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Creating A Custom WordPress Theme - Adding Main Page CSS

In the last 2 posts, we went through the start of creating your own WordPress theme. We talked about the basics, what files you need to have and the simple structure of the HTML and PHP.

We then went through starting to add code that will pull out the posts and images we've created in the WordPress backend and display them.

Part 3 - Styling

In this post, I wanted to take it to the next level. I wanted to start stying the theme to make it more presentable, to make it look more like a theme.

Now, this CSS just starts to style some basics but really what you need to do is just copy and paste the CSS to your styles.css sheet.

First, want this quick video on the changes. This just shows you the CSS and what changes it makes to this basic WordPress theme.

One thing to remember, this series is to give you a basic knowledge of what goes into a theme. What it doesn't show you is all the complex work to make a theme beautiful to view.

 

The theme is starting to come together

As you can see from the video, making these changes starts to bring the theme together. We start with styling the body and links. We style the article, making the image fit to 100%, styling the meta so it looks nice.

You can achieve this look by copying and pasting the below CSS into your styles.css file. Remember, check out the previous post on creating a custom WordPress theme to get the HTML code for the past. Without this posted in index.php - this CSS will not match (unless you've created your own code with the same class names).

Here is the CSS:

/*
Theme Name : Sandbox Theme;
Author : Sean McCammon;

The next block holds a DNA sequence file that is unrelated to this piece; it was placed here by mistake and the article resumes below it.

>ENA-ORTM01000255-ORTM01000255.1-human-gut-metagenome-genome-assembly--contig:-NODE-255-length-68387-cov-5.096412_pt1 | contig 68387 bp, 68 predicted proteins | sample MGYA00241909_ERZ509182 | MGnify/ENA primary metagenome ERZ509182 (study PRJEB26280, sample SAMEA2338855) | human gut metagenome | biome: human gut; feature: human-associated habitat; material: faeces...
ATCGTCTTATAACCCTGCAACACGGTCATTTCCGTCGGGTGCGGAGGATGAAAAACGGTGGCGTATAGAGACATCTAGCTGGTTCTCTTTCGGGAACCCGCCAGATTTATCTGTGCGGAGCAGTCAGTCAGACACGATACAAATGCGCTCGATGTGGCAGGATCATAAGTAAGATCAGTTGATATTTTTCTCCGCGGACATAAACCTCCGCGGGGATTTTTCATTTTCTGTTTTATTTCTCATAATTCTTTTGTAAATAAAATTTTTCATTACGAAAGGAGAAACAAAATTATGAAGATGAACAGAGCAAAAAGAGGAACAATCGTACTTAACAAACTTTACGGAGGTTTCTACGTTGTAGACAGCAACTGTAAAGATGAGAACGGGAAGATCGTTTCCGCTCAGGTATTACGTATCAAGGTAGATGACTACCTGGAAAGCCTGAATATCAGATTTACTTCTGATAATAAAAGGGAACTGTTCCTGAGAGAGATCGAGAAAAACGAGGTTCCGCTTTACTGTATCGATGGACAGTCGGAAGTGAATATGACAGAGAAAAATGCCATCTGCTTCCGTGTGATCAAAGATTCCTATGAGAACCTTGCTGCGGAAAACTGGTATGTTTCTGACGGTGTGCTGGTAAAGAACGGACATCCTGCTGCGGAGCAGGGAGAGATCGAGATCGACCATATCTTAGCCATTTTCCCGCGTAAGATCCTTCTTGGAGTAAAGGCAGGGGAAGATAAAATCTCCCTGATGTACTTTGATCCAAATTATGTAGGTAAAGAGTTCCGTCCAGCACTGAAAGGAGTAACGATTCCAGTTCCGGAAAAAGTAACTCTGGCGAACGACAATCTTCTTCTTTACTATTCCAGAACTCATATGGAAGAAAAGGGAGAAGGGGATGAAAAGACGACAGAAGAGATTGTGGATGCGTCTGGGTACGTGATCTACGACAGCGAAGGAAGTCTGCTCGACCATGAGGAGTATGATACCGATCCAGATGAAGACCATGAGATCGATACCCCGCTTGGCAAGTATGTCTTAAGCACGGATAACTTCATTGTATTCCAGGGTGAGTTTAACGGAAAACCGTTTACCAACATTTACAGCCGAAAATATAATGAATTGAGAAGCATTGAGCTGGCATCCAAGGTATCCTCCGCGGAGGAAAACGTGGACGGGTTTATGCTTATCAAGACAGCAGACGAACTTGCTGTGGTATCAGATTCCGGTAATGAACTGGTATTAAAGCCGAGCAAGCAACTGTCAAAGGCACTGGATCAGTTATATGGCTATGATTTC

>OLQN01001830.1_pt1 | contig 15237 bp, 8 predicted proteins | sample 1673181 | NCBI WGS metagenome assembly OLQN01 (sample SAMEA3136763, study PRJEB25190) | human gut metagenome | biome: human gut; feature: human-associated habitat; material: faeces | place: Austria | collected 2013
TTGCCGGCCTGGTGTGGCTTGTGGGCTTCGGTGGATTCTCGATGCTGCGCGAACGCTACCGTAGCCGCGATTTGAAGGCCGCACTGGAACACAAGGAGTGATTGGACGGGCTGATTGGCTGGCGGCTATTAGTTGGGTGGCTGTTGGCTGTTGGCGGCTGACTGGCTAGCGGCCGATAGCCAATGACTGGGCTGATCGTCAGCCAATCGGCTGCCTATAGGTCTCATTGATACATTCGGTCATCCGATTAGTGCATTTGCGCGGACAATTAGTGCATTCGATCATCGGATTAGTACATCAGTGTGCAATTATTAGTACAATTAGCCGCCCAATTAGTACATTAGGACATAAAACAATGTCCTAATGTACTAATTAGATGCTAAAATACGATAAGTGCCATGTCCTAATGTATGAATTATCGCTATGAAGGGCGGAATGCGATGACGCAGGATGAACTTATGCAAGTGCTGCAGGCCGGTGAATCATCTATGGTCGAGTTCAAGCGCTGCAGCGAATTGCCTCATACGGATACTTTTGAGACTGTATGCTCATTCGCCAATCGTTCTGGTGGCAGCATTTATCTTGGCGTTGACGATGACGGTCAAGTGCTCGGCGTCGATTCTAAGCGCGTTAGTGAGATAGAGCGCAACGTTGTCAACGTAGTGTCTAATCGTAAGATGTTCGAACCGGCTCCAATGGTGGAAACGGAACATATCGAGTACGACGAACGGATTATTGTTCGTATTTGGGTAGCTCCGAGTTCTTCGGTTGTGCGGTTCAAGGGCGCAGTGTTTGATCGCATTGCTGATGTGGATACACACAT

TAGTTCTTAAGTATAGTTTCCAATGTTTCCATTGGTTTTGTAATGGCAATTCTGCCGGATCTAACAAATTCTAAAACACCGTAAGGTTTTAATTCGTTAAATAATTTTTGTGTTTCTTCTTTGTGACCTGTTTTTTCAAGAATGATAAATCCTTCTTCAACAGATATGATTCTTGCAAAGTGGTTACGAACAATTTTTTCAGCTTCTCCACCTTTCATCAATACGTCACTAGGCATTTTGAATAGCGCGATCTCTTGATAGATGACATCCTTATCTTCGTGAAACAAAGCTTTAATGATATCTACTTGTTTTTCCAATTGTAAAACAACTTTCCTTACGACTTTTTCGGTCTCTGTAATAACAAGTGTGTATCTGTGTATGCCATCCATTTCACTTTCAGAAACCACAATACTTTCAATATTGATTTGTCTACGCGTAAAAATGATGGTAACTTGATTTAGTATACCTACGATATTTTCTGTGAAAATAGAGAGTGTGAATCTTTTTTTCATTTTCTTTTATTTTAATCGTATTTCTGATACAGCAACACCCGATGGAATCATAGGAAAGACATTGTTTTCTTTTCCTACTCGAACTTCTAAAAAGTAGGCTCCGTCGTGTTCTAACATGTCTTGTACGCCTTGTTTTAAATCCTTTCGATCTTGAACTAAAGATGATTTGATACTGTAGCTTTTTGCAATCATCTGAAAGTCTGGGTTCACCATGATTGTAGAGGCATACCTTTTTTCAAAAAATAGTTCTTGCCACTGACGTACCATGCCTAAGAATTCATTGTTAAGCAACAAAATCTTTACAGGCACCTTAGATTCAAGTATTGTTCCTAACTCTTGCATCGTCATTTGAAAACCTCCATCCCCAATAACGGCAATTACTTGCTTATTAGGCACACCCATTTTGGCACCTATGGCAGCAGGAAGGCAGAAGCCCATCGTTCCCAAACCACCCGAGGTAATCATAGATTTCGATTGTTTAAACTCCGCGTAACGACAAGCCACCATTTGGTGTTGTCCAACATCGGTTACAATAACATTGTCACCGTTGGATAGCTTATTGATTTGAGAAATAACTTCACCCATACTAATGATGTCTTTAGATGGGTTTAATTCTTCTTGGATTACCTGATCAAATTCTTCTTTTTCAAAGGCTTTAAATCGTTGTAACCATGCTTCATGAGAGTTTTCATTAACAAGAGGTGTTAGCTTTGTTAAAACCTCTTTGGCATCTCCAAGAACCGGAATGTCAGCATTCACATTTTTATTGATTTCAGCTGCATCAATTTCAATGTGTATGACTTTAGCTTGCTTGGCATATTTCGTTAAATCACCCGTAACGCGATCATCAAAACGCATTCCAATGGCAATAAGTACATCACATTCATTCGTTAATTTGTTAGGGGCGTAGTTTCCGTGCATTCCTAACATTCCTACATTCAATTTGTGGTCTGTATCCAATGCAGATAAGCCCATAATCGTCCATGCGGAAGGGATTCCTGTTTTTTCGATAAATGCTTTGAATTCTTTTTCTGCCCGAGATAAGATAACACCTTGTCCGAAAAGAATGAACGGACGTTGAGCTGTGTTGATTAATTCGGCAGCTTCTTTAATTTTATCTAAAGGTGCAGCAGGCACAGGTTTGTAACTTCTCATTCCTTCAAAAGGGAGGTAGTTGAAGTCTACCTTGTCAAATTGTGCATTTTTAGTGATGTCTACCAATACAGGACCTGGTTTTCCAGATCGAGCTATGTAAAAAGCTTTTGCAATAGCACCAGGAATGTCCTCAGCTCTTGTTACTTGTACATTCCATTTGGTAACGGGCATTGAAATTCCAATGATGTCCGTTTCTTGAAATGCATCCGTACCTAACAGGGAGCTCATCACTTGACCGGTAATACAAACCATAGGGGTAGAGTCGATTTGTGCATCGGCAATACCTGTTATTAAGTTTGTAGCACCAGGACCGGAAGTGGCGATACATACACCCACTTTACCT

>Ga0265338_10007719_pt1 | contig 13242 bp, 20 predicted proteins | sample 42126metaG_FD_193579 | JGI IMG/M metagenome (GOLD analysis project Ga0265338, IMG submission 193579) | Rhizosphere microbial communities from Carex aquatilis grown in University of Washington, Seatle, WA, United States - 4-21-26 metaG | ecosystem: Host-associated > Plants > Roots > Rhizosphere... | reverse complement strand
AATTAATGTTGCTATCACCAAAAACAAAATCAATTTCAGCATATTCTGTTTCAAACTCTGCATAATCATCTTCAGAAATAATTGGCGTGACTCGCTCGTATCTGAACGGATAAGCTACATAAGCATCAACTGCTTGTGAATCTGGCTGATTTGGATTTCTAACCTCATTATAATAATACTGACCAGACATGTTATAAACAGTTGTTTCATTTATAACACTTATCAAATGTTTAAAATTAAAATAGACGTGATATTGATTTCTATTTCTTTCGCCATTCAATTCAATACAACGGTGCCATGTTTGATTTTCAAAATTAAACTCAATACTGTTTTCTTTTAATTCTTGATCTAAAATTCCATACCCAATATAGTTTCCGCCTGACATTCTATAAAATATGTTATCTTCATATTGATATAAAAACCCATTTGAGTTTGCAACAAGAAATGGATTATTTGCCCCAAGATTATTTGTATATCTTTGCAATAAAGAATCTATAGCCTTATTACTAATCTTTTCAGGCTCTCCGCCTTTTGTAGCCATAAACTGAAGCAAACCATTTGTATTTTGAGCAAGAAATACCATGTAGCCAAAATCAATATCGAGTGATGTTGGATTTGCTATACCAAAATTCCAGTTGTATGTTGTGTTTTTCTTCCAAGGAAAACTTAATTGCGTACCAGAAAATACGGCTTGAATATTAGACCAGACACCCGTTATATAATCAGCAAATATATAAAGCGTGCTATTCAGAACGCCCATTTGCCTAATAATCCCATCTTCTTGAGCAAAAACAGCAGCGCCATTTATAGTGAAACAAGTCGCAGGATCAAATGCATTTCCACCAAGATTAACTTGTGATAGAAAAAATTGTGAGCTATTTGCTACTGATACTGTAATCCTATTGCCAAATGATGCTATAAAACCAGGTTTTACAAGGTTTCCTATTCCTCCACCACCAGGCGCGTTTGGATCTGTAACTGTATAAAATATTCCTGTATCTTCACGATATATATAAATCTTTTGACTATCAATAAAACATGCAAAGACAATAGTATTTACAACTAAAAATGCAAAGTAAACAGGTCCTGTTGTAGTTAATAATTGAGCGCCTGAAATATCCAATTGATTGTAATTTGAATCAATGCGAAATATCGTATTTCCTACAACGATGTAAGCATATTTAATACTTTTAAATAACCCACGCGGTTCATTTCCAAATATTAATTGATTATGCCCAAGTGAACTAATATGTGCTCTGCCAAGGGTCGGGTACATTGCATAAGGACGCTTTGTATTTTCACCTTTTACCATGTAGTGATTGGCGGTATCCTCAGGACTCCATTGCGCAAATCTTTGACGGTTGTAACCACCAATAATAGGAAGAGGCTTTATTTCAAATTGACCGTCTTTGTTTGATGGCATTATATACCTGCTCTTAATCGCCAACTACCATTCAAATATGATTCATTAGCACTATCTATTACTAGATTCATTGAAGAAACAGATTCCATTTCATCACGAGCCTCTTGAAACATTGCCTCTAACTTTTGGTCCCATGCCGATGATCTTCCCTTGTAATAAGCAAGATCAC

Author URI : https://sitesbysean.co.uk;
Description : Advanced WordPress Theme;
Version : 1.0;
*/
body {
font-family: Arial;
color: #333;
margin: 0;
padding: 0;
}

ul {
margin: 0;
padding: 0;
}

a {
color: #009acd;
text-decoration: none;
}

a:hover {
color: #333;
}

.container {
width: 960px;
margin: auto;
overflow: auto;
}

header {
background: #f4f4f4;
padding: 10px;
border-bottom: 3px solid #009acd;
}

header h1 {
margin: 0px;
padding: 0px;
color: #009acd;
float: left;
}

header h1 a{
color: #009acd;
text-decoration: none;
}

header small {
color: #666;
margin-left: 1px;
font-size: 13px;
}

header .h_right {
float: right;
}

header .h_right input[type="text"]{
width: 250px;
padding: 5px;
margin-top: 5px;
}

.content {
margin-top: 30px;
line-height: 1.5em;
}

.main {
float: left;
width: 65%;
}

article.post {
border-bottom: #ccc solid 1px;
margin-bottom: 10px;
padding-bottom: 20px;
}

article.post .meta {
background: #009acd;
color: #fff;
padding: 7px;
}

article.post .meta a {
color: #fff;
}

article .post-thumbnail img {
width: 100%;
height: auto;
}

article.post-aside small {
font-weight: bold;
}

article.post-aside .well {
background: #e0eefc;
padding: 10px;
}

article.post-link .well {
background: #f4f4f4;
padding: 10px;
}

article.post-gallery {
background: #333;
colour:#fff;
padding: 5px 10px;
margin-top: 5px;
}

Stay tuned for the next post

We will be continuing this series of posts, giving you the basics so that you can understand how a theme is put together. So, keep popping back and if you have any questions, why not pop a comment below.

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